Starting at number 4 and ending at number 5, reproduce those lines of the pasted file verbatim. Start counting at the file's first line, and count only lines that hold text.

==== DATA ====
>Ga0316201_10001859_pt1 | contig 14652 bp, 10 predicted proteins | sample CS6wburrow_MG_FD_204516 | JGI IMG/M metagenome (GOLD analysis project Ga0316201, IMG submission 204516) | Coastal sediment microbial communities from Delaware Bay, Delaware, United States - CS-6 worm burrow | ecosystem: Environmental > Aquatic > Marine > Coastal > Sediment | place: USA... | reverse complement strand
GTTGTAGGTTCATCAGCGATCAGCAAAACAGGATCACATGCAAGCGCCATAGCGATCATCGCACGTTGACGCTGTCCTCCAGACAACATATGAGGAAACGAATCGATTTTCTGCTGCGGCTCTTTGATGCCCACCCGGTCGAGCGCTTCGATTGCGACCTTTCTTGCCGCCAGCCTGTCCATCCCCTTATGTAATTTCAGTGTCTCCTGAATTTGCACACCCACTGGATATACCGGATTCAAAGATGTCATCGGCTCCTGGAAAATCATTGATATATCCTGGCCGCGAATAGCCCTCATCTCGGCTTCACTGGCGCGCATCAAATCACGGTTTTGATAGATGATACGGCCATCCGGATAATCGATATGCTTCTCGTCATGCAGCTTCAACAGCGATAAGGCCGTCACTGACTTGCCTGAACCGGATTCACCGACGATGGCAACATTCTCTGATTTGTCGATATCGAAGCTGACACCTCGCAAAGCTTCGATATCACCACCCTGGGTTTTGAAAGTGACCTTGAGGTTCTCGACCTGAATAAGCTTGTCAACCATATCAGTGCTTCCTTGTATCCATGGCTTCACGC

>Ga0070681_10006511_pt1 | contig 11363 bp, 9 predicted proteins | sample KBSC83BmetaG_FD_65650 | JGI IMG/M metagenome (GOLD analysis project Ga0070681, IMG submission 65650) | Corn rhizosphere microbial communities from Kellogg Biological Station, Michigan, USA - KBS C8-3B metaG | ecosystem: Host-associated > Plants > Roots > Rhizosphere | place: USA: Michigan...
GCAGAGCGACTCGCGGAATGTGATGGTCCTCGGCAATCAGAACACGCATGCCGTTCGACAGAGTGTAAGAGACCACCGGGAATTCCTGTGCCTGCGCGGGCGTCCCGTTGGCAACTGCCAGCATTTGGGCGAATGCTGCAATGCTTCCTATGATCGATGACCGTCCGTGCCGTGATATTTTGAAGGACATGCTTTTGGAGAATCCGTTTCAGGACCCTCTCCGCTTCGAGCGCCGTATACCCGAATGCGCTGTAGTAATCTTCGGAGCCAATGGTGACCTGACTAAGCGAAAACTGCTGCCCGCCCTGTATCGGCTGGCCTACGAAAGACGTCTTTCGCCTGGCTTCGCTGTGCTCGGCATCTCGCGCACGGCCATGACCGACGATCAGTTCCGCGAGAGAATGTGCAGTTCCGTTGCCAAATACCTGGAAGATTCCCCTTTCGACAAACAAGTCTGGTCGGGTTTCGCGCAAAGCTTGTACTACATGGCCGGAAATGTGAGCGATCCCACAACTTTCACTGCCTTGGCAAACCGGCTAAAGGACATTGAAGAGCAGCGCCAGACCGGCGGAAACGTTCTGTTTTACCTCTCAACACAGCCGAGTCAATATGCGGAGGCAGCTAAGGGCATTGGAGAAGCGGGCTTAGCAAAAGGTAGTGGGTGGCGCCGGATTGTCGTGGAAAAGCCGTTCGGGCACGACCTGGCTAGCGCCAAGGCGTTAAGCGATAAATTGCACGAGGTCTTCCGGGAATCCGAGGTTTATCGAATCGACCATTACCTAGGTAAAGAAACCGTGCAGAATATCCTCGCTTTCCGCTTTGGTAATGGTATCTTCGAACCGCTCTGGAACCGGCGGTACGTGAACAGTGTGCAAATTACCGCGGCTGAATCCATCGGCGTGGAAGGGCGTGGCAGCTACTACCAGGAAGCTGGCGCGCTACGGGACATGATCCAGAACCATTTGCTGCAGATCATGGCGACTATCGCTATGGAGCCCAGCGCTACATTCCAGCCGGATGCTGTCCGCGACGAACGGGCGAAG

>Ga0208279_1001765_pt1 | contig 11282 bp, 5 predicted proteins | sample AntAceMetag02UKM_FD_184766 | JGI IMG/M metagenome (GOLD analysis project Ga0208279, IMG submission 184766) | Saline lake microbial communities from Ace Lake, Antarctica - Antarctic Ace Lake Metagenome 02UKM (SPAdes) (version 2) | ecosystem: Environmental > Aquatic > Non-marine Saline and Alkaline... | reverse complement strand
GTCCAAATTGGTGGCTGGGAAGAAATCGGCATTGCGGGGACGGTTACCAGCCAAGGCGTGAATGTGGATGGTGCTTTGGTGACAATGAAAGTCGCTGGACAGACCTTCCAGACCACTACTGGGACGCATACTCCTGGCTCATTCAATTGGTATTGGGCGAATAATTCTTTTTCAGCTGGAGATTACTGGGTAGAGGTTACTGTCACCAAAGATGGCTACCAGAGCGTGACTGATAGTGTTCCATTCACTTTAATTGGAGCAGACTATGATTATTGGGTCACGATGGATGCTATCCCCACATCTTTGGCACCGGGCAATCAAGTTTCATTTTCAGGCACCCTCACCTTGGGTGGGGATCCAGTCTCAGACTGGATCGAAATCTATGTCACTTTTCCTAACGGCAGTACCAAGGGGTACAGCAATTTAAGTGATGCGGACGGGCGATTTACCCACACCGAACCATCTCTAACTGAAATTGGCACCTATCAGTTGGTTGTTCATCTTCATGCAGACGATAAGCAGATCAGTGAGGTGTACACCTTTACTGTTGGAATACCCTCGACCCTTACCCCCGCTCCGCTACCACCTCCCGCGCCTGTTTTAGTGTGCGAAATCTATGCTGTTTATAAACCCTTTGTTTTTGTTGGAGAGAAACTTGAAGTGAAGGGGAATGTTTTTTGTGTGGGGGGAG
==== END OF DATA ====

GCAGAGCGACTCGCGGAATGTGATGGTCCTCGGCAATCAGAACACGCATGCCGTTCGACAGAGTGTAAGAGACCACCGGGAATTCCTGTGCCTGCGCGGGCGTCCCGTTGGCAACTGCCAGCATTTGGGCGAATGCTGCAATGCTTCCTATGATCGATGACCGTCCGTGCCGTGATATTTTGAAGGACATGCTTTTGGAGAATCCGTTTCAGGACCCTCTCCGCTTCGAGCGCCGTATACCCGAATGCGCTGTAGTAATCTTCGGAGCCAATGGTGACCTGACTAAGCGAAAACTGCTGCCCGCCCTGTATCGGCTGGCCTACGAAAGACGTCTTTCGCCTGGCTTCGCTGTGCTCGGCATCTCGCGCACGGCCATGACCGACGATCAGTTCCGCGAGAGAATGTGCAGTTCCGTTGCCAAATACCTGGAAGATTCCCCTTTCGACAAACAAGTCTGGTCGGGTTTCGCGCAAAGCTTGTACTACATGGCCGGAAATGTGAGCGATCCCACAACTTTCACTGCCTTGGCAAACCGGCTAAAGGACATTGAAGAGCAGCGCCAGACCGGCGGAAACGTTCTGTTTTACCTCTCAACACAGCCGAGTCAATATGCGGAGGCAGCTAAGGGCATTGGAGAAGCGGGCTTAGCAAAAGGTAGTGGGTGGCGCCGGATTGTCGTGGAAAAGCCGTTCGGGCACGACCTGGCTAGCGCCAAGGCGTTAAGCGATAAATTGCACGAGGTCTTCCGGGAATCCGAGGTTTATCGAATCGACCATTACCTAGGTAAAGAAACCGTGCAGAATATCCTCGCTTTCCGCTTTGGTAATGGTATCTTCGAACCGCTCTGGAACCGGCGGTACGTGAACAGTGTGCAAATTACCGCGGCTGAATCCATCGGCGTGGAAGGGCGTGGCAGCTACTACCAGGAAGCTGGCGCGCTACGGGACATGATCCAGAACCATTTGCTGCAGATCATGGCGACTATCGCTATGGAGCCCAGCGCTACATTCCAGCCGGATGCTGTCCGCGACGAACGGGCGAAG

>Ga0208279_1001765_pt1 | contig 11282 bp, 5 predicted proteins | sample AntAceMetag02UKM_FD_184766 | JGI IMG/M metagenome (GOLD analysis project Ga0208279, IMG submission 184766) | Saline lake microbial communities from Ace Lake, Antarctica - Antarctic Ace Lake Metagenome 02UKM (SPAdes) (version 2) | ecosystem: Environmental > Aquatic > Non-marine Saline and Alkaline... | reverse complement strand